NEW YORK (
) -- Wi-Fi routers are often set up, put in the closet and quickly forgotten, left to toil away for years connecting laptops, game consoles and other nearby devices to the Internet. For the most part, you can forget about your router. It has no moving parts, so most likely it'll become outdated before it goes kaput.
With the latest Wi-Fi variety known as
802.11ac now hitting stores, the new models can set you back a couple of Benjamins. To keep your existing router healthy and last as long as possible, take care of it.
Here are some guidelines gleaned from interviews with experts at Linksys, D-Link and
, the major manufacturers of consumer wireless routers.
Keep it out of the sun.
Heat isn't good for any electronics, including routers. These always-on devices already run warm. Operating at a higher temperature could lead to component failures and even weakening soldered joints.
A little dirt won't hurt, but don't let the dust collect, says Dan Albertson, Linksys' manager of product development. "If you kept a PC in the closet and the area around the fan gathered dust for months and months, it never hurts to do a quick vacuum. Same with the router's own vents," he said.
Protect it from power surges.
A killer of routers and other electronics is power spikes caused by thunderstorms and other weather woes. Inexpensive surge protectors protect against extreme voltage spikes caused by brownouts, lightning and other power spokes.
Update the firmware.
Manufacturers often make software tweaks months, even years, after the product has shipped. Thank goodness pretty much all of them offer updates free online. Some fix security flaws, others add new features. D-Link recently offered future proofing for the Internet protocol expansion into IPV6.
Most router manufacturers during the installation process let users choose to have firmware updated automatically. Don't forget to also update the firmware on your smartphone, laptop or other device as well.
Older routers offer stronger wireless signal if they are physically higher and set vertically, said Sandeep Harpalani, Netgear's senior product line manager of wireless networking.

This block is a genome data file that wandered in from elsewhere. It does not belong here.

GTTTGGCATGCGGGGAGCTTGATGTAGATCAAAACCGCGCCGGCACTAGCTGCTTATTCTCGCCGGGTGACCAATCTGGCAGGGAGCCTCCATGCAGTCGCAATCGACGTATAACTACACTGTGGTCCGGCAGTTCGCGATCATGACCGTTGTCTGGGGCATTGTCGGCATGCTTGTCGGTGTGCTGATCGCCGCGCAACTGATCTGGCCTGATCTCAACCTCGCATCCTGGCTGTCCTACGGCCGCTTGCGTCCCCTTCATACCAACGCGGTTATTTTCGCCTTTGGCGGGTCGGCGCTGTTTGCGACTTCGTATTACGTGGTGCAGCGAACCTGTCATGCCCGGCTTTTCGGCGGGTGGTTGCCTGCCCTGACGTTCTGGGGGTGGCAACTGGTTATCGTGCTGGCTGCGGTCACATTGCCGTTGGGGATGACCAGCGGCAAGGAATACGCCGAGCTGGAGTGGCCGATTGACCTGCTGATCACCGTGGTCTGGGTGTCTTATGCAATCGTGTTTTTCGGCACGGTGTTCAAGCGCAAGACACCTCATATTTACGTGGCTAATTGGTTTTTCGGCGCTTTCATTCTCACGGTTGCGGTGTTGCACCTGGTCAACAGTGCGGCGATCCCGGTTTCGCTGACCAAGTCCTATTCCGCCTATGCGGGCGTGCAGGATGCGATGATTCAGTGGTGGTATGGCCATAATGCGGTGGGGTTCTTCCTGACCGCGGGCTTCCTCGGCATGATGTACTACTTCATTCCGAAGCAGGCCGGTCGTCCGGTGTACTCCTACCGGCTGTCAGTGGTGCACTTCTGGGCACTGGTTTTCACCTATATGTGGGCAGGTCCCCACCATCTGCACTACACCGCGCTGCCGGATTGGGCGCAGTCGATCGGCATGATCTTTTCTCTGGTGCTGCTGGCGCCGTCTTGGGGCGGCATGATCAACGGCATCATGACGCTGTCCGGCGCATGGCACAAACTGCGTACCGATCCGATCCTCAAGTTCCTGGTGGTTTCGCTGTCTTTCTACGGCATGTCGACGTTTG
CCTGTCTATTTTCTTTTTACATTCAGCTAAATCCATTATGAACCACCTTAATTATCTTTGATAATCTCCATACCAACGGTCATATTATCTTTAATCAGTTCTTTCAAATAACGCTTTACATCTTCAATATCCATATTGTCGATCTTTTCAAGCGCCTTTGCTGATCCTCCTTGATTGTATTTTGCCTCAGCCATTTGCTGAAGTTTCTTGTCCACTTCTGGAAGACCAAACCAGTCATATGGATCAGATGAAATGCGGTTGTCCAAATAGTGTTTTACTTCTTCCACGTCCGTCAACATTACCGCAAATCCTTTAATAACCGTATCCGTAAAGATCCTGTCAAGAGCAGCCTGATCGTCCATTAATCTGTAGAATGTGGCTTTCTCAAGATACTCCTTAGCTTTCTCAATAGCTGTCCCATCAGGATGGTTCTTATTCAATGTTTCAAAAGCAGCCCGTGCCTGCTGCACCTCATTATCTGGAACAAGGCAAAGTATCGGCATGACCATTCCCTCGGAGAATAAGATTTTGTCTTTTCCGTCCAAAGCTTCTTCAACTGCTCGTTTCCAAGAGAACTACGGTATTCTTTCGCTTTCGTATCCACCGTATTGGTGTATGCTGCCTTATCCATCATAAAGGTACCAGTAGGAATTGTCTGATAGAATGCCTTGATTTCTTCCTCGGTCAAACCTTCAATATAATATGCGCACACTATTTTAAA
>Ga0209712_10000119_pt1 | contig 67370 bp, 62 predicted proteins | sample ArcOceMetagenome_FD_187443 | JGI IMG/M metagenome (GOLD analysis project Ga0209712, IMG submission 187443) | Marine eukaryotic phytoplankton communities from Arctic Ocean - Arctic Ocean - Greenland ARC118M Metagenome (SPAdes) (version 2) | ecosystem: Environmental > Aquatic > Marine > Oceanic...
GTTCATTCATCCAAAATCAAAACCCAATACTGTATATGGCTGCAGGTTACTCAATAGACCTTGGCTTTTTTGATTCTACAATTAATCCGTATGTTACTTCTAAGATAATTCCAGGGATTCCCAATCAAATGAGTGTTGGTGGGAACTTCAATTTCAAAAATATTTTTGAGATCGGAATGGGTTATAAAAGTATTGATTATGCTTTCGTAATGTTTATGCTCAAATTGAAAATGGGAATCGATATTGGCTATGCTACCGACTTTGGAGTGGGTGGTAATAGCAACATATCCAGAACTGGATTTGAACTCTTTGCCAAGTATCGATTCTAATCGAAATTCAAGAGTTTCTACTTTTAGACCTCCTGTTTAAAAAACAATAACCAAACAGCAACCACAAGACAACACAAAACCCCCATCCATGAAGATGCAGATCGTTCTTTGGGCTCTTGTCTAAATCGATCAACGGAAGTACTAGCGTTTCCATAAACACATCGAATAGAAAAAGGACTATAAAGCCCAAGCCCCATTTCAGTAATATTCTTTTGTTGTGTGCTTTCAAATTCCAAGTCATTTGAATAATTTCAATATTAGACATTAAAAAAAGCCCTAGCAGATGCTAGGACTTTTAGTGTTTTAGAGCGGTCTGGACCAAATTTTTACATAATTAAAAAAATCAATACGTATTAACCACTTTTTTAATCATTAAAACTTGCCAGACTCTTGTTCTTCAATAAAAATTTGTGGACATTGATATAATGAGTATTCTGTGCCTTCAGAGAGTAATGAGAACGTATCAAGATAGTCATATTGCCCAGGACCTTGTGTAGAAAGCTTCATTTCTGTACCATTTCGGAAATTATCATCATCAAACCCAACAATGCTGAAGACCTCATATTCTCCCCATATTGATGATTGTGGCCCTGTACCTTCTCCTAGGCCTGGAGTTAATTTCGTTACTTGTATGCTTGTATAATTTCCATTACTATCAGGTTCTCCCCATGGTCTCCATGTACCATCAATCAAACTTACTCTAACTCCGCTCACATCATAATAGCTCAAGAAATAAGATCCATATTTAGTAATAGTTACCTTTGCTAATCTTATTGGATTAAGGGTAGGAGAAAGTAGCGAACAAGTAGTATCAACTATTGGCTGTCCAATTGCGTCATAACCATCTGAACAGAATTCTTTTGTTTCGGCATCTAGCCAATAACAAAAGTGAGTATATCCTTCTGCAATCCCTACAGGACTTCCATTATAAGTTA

"Sometimes, changing the direction of the router can also improve dead spots. Try slightly changing the position of the router by 90 degrees, for example. That might help in improving coverage. It (coverage) is not a complete circle," he said.
Older Wireless G routers may experience interference with microwave ovens, garage remotes, baby monitors and Bluetooth devices. If your G router is near any of these devices, move it. Also, storing it in the closet could weaken the signal, too, because the more walls the signal must penetrate, the weaker the signal gets.
Keep it close.
If Internet can be piped into your house from multiple rooms (which can be the case with cable Internet), pick the room where you rely on it the most, says Albertson, with Linksys.
Traditionally, customers reported to Linksys they kept their router in the den or office, near the computers. But more recently, it's in the living room next to the TV, where consumers are streaming HD video. "It will deliver a better experience on that device at the expense of the far-reaching bedroom," he said.
If signal doesn't reach expected parts of the house, accessories could improve the router's coverage. Extenders, usually placed at the edge of a router's range, repeat the wireless signal further to get it to dead zones. Amplifiers, which attach to the router itself, boost the wireless signal. The non-wireless Powerline technology (also known as HomePlug), which sends data through the home's electrical wires, enables users to plug in Wi-Fi access point or extenders into any wall socket and create a Wi-Fi hotspot.
Some older routers got a new life thanks to the open source community. DD-WRT, available free at
, is a Linux-based firmware that can extend the router's life.
It replaces the software of more than 200 devices, allowing users to tweak router settings for better bandwidth management, performance and transmission. You'll be able to increase the transmit power on older routers to improve wireless strength. Check the site to see if it'll work on your old router.
When a wireless router does quit working, it may still work as a wired router. Those megabit or gigabit Ethernet ports on the back can still move data throughout the house faster than most Wi-Fi. Use it to plug in printers, storage drives and even desktop computers.
This article was written by an independent contributor, separate from TheStreet's regular news coverage.
Tamara Chuang is an outside contributor to TheStreet. Her opinions are her own.